Because why should I feel bad for wanting to create a comfortable home for my future family, cooking for my husband, being a soccer mom, keeping my house tidy? Because honestly, I cannot wait.

I will have no problem taking my future husband’s last name, and following his lead.

The Bible appoints men to be the head of a family, and for wives to submit to their husbands. (This can be interpreted in so many ways, so don't get your panties in a bunch at the word “submit”). God specifically made women to be gentle and caring, and we should not be afraid to embrace that. God created men to be leaders with the strength to carry the weight of a family.

However, in no way does this mean that the roles cannot be flipped. If you want to take on the responsibility, by all means, you go girl. But for me personally? I'm sensitive, I cry during horror movies, I'm afraid of basements and dark rooms. I, in no way, am strong enough to take on the tasks that men have been appointed to. And I'm okay with that.

So please, let me look forward to baking cookies for bake sales and driving a mom car.

And I'll support you in your endeavors and climb to the top of the corporate ladder. It doesn't matter what side you are on as long as we support each other, because we all need some girl power.

Cover Image Credit: Unsplash

Related Content

Connect with a generation
of new voices.

We are students, thinkers, influencers, and communities sharing our ideas with the world. Join our platform to create and discover content that actually matters to you.

Learn more Start Creating

The Gillette Controversy: Should Companies Share Their Views?

"We Believe: The Best Men Can Be" by Gillette is about creating a conversation, whether you agree with the commercial or not.


We Believe: The Best Men Can Be | Gillette (Short Film)

January 13, 2019, Gillette released a commercial that takes a new focus on their tagline "The Best a Man Can Get." The commercial weighs in on the Me Too movement and showcases different moments of toxic masculinity.

These moments include boys bullying another boy through cyberbullying, two young boys beating each other up while fathers are watching them saying that "boys will be boys", a set of a 1950s sitcom where a man grabs his maids butt to which the audience is encouraged to applause and laugh at his act, and a businessman laughing at his female colleague's statement and then says to the other male colleagues, "What I actually think she means…"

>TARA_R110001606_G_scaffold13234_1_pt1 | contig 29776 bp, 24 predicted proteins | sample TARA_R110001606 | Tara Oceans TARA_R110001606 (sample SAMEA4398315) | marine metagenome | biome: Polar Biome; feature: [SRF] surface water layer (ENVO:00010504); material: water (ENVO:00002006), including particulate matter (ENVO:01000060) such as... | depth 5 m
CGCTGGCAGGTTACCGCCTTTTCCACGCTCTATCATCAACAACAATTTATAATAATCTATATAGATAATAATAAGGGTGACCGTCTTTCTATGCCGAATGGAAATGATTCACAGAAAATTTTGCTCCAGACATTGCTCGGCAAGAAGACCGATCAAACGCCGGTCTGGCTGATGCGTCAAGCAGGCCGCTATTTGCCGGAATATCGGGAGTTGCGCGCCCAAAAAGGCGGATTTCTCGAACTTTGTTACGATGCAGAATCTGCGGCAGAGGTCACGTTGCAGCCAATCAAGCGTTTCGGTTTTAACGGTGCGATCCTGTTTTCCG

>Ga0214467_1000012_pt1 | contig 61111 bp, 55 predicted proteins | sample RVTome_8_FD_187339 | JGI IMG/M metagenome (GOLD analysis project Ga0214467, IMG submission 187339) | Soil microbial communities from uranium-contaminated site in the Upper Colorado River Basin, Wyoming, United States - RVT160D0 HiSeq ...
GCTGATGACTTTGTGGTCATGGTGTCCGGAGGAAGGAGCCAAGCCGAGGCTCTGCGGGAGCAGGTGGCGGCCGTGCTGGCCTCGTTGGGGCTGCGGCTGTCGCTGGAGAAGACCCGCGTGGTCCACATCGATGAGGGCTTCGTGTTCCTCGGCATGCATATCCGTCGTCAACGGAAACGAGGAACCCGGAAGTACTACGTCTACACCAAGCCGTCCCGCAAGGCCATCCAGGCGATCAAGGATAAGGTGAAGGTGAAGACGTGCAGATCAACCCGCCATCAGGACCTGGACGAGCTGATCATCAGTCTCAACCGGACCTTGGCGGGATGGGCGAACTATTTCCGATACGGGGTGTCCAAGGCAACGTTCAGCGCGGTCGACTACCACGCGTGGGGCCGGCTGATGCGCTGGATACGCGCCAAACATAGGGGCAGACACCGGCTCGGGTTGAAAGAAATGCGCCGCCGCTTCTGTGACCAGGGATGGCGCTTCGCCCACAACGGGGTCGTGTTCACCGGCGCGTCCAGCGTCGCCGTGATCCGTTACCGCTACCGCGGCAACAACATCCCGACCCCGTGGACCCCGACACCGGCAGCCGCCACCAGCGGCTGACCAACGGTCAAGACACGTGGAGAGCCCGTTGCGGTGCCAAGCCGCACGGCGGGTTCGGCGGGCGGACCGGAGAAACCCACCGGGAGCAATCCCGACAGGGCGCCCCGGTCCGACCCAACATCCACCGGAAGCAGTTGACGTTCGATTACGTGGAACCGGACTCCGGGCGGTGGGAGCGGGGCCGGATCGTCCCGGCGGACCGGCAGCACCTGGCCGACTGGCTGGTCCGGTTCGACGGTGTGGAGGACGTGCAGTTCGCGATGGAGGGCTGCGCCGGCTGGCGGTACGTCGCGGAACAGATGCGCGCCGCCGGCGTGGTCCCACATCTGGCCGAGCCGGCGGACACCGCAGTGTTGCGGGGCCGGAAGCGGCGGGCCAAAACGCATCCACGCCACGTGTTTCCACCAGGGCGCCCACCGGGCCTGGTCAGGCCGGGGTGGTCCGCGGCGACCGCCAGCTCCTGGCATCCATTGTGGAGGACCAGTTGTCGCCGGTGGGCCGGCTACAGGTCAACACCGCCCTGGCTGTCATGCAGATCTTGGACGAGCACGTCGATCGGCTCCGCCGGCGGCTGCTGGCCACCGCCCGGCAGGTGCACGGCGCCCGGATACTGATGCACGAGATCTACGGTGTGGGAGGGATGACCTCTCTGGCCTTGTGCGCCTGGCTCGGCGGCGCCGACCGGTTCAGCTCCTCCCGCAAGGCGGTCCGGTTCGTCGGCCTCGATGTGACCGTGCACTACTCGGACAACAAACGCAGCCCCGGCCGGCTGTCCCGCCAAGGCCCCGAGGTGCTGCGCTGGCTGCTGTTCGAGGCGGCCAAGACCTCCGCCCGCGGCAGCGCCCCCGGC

A voiceover in the ad says, "Is this the best a man can get? Is it? We can't hide from it, it's been going on far too long. We can't laugh it off, making the same old excuses. But something finally changed [implying the Me Too movement and people speaking up], and there will be no going back..."

The commercial then shifts to showing a man stepping in when another man tells a woman to smile, when a man stops another man from following a woman down the street, and video clips of men stopping fights and having two boys shake hands, as well as a father encouraging his daughter to say she is strong. There is also a moment when a father from the "boys will be boys" scene tells those kids fighting, "This is not how we treat each other."

The voiceover continues with "...Because we…We believe in the best in men. To say the right thing. To act the right way. Some already are, in ways big and small. But 'some' is not enough. Because the boys watching today will be the men of tomorrow."

This commercial sparked controversy with people saying that not all men show toxic masculinity, many people saying that this commercial is anti-male, and people saying they will now boycott Gillette and their partner company. Whereas others are praising the commercial with many saying that, if you're offended by this commercial, then that is why it was made.

But regardless of what you think of the commercial as a whole, the big topic of discussion is whether or not it is okay if companies should be political and put their two cents in through marketing.

I say yes.

I believe it is very okay for companies to express their thoughts and concerns about political and social issues through marketing. When the Me Too movement first came into the light, many people wanted Hollywood to stay out of politics/social issues. The public did not want to hear about the sexual harassment allegations throughout Hollywood, however, because of these celebrities bringing light to this issue more and more people, celebrity or not, are coming forward and speaking their truths.

More and more people are realizing the signs of harassment and speaking up before it can get worse. Society is more aware of these social issues because people with a platform are talking about it. Unfortunately, many people still do not want to listen to people with platforms, but having the conversation is important, so how else can we keep the conversation going?

That is where commercial and other forms of advertisements can come in. The commercial did exactly what it intended to do: to create a conversation. Talk shows like "The View" or "The Talk" are talking about, news outlets are talking about it, people on YouTube are talking about it, and here I am writing an Odyssey article related to the topic.

The commercial created conversation. It got people thinking about and discussing their concerns, their feelings about the idea of toxic masculinity, as well as how this commercial could or could not be the new wave of change. It is important to have conversations, as it is the only way for things to change and for people to see that how things used to be are not the way they should be now.

Related Content

Facebook Comments